How to Get a Small Business Loan

Whether you’re an existing business owner with years under your belt or an entrepreneur getting your start-up off the ground, you may have a need for a small business loan.

While every loan will be a little different, here are some of the things you’ll need.

Relationships First

Most banks will be like your significant other – they’ll ask for monogamy.

In other words, if you’re looking for a loan with us, we’ll want your whole banking relationship, including your deposit accounts.

Why?

First, it’s easier for you. You can log into your online or mobile banking and see everything from your loans to your checking accounts to your credit cards. Gone are the days of hopping from one bank to the next to see your entire business financial picture.

Plus, it often comes with better terms on both the deposit and loan side. Business loans are priced based in part on relationship, along with other factors such as creditworthiness, etc. If loans are the big trips you take with your significant other, deposits are a bit like dating – they’re how we get to know each other.

Finally, when we have your entire relationship, it’s easier for us to make lending decisions because we can see your entire financial situation clearly. That means less paperwork for you!

 

Documentation

Next, as you’d imagine, we need to gather some documentation to provide your business with a loan.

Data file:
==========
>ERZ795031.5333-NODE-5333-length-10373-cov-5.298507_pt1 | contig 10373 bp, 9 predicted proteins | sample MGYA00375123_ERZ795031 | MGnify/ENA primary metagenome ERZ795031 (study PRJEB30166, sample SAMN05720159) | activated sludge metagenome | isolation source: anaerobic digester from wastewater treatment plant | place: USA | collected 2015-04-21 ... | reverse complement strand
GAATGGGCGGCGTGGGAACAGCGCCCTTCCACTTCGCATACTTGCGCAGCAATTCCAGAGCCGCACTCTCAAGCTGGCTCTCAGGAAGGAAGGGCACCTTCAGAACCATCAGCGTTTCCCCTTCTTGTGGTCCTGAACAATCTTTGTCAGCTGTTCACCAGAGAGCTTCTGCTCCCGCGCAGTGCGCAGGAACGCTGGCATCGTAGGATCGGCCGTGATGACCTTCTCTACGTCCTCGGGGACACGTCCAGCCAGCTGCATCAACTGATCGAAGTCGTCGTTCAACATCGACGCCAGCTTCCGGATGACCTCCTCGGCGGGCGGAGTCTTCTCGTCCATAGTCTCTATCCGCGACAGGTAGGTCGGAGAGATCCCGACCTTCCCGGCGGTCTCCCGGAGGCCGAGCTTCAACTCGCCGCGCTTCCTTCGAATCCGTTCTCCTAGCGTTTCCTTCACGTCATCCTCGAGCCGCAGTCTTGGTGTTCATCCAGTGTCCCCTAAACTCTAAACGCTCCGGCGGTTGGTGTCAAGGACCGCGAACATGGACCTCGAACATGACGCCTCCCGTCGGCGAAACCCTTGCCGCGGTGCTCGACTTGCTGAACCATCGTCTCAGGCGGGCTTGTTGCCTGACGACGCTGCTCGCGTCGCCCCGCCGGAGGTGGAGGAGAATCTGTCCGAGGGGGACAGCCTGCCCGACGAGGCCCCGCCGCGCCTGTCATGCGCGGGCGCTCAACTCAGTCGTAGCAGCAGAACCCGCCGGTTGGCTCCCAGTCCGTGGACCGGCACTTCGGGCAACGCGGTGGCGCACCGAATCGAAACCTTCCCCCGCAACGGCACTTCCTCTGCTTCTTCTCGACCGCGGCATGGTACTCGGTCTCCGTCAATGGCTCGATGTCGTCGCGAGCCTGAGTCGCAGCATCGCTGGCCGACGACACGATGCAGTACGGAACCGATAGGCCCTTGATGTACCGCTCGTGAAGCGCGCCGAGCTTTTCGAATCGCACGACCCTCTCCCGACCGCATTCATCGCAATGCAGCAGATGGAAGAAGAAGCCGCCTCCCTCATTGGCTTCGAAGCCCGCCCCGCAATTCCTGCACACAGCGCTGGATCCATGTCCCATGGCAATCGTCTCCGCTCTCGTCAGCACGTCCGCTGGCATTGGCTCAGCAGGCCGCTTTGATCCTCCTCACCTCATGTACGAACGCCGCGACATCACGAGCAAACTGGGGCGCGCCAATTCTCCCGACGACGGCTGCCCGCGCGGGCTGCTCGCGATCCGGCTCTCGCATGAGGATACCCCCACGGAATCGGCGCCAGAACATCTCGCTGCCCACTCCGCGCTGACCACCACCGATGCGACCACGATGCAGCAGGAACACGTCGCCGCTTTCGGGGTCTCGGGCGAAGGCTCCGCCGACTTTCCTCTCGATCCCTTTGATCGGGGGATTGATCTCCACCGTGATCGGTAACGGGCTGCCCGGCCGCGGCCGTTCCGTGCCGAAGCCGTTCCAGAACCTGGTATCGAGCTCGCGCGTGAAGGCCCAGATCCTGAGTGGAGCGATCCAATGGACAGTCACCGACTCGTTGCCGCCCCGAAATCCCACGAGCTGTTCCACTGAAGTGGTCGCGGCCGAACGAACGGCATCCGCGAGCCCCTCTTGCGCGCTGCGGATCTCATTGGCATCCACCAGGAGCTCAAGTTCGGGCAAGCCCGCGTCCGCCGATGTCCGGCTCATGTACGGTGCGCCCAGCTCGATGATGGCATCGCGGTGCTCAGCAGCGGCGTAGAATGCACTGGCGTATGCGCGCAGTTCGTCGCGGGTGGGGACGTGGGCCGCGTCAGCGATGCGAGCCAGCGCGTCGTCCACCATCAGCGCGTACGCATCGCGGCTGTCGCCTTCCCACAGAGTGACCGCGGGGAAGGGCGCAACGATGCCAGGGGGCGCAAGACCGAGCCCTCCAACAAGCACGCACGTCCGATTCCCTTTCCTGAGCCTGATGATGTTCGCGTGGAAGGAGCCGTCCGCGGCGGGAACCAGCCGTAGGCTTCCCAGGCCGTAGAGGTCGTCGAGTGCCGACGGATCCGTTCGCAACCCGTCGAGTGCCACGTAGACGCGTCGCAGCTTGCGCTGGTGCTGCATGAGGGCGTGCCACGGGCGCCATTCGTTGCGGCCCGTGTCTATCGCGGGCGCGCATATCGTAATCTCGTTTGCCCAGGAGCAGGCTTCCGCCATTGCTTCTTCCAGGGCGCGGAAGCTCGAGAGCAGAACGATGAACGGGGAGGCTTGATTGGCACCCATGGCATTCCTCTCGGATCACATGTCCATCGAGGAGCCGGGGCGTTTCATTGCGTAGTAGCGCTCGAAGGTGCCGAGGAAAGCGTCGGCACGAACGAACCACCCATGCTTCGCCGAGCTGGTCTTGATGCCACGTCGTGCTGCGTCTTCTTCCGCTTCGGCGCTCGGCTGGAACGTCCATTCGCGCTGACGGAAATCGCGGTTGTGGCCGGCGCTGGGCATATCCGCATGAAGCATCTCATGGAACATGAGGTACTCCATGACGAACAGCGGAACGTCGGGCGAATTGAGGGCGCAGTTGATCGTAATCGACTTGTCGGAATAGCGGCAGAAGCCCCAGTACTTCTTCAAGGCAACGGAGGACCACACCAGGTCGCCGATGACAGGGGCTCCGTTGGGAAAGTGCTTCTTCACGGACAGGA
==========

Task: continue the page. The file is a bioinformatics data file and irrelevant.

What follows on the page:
Think of your bank as an investor in your business. When we request documentation, it’s so we can feel confident in our investment.

There are three major categories of documentation we’ll need: documentation that shows us that you’re a business, documentation that shows us that you can pay the loan back, and the application.

Show us You're a Business

Before doing business with your business, we have to be sure you’re a business.

Phew. That’s a mouthful.

If you already bank with us, we’ll likely already have what we need (see, much easier when we have your whole relationship!), but if not, we’ll need…

Your Tax ID

If you’re a sole proprietor, you are able to use your social security number. However, even if you aren’t required to have an EIN now, as your business grows, you may need one down the road, so you may want to get one sooner rather than later.

Establishing Documents

If you’re forming a corporation, you will need Articles of Incorporation. Articles of Incorporation serve to establish your corporation.

If you’re forming an LLC, you will need Articles of Organization. Articles of Organization serve to establish your LLC.

Proof that your business is registered with your state

All businesses must be registered with the state in which the business resides. To register, you’ll need your tax ID and Articles as mentioned above.

Operating Agreement/Bylaws

Your business’ operating agreement and bylaws lay out the structure of the business as well as the members’ duties, rights, and responsibilities as it relates to the operations and finances of the business.